The Secret Power of Breasts
Posted On Dec 03, 2010
Breasts. The word alone conjures notions that range from the maternal to the pornographic. Whether they’re and A, B, C, D or beyond, breasts are fraught with complicated and often conflicting desires. So what is it that gives these glands, totally devoid of muscle, such incredible power?
As a culture, we are breast obsessed. To be sure, nearly 38,000 breast augmentations were performed by AACS members in 2009 alone. Our lingerie models, reality stars and even cartoon characters are increasingly sporting chests of epic—if not unbelievable—proportions. But while Christina Hendricks-like curves may have their perks (pun intended), the power of those breasts on the way a woman feels about herself and interacts with others is complicated by instincts and contemporary values that don’t always match up.
According to Christopher Ryan, coauthor of New York Times best seller Sex At Dawn: The Prehistoric Origins of Modern Sexuality and an expert in evolutionary psychology, the “power” of breasts originates in their prehistoric function as “sexual swellings,” natural augmentations that advertised a woman’s biological availability during ovulation. “Full breasts,” explains Ryan, “are attractive to men because they signal youth and fertility,” adding, “as a woman’s fertility fades with age, so do her breasts.”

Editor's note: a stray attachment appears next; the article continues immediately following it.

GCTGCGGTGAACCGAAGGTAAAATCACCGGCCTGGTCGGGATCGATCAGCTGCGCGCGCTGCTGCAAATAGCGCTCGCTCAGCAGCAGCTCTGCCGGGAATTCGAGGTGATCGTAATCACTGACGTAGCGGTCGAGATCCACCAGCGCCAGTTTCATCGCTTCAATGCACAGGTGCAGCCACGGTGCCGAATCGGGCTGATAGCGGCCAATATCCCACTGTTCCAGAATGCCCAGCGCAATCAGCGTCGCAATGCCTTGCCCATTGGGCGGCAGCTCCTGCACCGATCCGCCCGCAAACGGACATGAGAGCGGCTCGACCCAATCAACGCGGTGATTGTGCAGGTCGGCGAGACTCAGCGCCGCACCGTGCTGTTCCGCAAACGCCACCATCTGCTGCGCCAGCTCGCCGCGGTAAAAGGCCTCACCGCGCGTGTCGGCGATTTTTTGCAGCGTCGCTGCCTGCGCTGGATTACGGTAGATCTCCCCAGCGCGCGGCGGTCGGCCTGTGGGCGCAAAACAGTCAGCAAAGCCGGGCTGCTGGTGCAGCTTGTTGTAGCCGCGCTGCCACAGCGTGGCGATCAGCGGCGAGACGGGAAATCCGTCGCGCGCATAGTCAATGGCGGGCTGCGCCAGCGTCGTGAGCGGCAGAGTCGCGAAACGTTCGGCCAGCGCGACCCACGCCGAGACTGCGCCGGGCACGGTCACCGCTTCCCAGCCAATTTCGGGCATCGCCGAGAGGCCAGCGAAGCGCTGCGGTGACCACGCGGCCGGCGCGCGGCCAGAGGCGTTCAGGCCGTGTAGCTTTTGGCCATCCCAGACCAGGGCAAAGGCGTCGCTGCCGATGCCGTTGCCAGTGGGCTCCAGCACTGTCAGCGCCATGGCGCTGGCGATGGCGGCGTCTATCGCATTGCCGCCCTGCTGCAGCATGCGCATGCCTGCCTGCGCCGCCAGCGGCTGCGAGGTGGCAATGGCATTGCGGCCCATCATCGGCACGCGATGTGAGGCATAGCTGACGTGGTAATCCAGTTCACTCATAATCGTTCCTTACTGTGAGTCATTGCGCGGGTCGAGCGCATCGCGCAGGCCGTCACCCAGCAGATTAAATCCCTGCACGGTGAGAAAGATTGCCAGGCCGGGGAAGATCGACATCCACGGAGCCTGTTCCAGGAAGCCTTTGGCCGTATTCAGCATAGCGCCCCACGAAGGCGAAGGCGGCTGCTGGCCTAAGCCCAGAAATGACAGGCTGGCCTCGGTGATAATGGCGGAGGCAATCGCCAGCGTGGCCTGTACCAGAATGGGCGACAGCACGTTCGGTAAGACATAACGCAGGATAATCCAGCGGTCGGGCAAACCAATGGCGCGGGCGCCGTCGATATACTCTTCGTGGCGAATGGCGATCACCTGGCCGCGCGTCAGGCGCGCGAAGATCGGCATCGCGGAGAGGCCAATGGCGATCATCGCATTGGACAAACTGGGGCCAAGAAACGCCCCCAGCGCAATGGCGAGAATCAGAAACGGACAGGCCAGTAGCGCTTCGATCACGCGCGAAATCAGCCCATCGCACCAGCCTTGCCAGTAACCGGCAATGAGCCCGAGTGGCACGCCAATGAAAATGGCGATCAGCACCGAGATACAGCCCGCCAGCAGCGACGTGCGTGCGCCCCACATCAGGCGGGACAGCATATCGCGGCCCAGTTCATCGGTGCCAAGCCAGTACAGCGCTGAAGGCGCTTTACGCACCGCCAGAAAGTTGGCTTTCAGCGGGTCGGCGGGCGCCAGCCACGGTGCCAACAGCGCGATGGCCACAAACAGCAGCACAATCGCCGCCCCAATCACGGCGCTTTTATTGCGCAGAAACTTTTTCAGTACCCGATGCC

Unlike our ancestors, however, Ryan suggests that breasts as sexual swellings are intended to create and maintain relationships, versus just reproduction. Our desire to prop, pad and surgically augment our breasts is thus a carry-over from ancient times, something we are prehistorically conditioned to do for companionship, if not sex.
A Proverbial Jungle
Ryan specifically likens the way a woman might use her breasts strategically to the way many men buy expensive watches, cars and clothing in the hopes of making themselves more attractive “mates.”
“Women experience the power that pendulous breasts give them (or don’t) in their interactions with men,” explains Ryan, “So it is utterly normal that many women will opt to increase this power if they can.”
And they almost always can. From 18th-century corsets to the latest Victoria’s Secret cleavage-creator to surgical options, fashion trends and technologies have supported women in their quest for curves for centuries. “Sex today requires a lot of negotiation,” asserts Ryan. And while the particulars of how we use our breasts in the mating process may have changed, “We are still primates,” he says, “and it’s a jungle out there.”
But the particulars of the jungle have also changed. The appeal of breasts today is no longer just a matter of their subconscious function in mating, but rather their very conscious perception and depiction as eye-popping, jawdropping sexual objects.
“Breasts have an inherent biological appeal to men,” states Ryan, “but they have been eroticized through the taboo.” Recalling the role of women’s ankles in Victorian England, Ryan explains how the obligation to cover a body part has the paradoxical effect of making it extremely sexy. The forbidden fruit of our time, the breasts have been sexualized in America because of the taboo, and sometimes shame, we’ve culturally ascribed to them. This fact is underscored when you compare the American preoccupation with breasts to that in Europe, where bare breasts are frequently shown in advertisements and are perceived as nice, but not, in the words of Ryan “such a big deal.”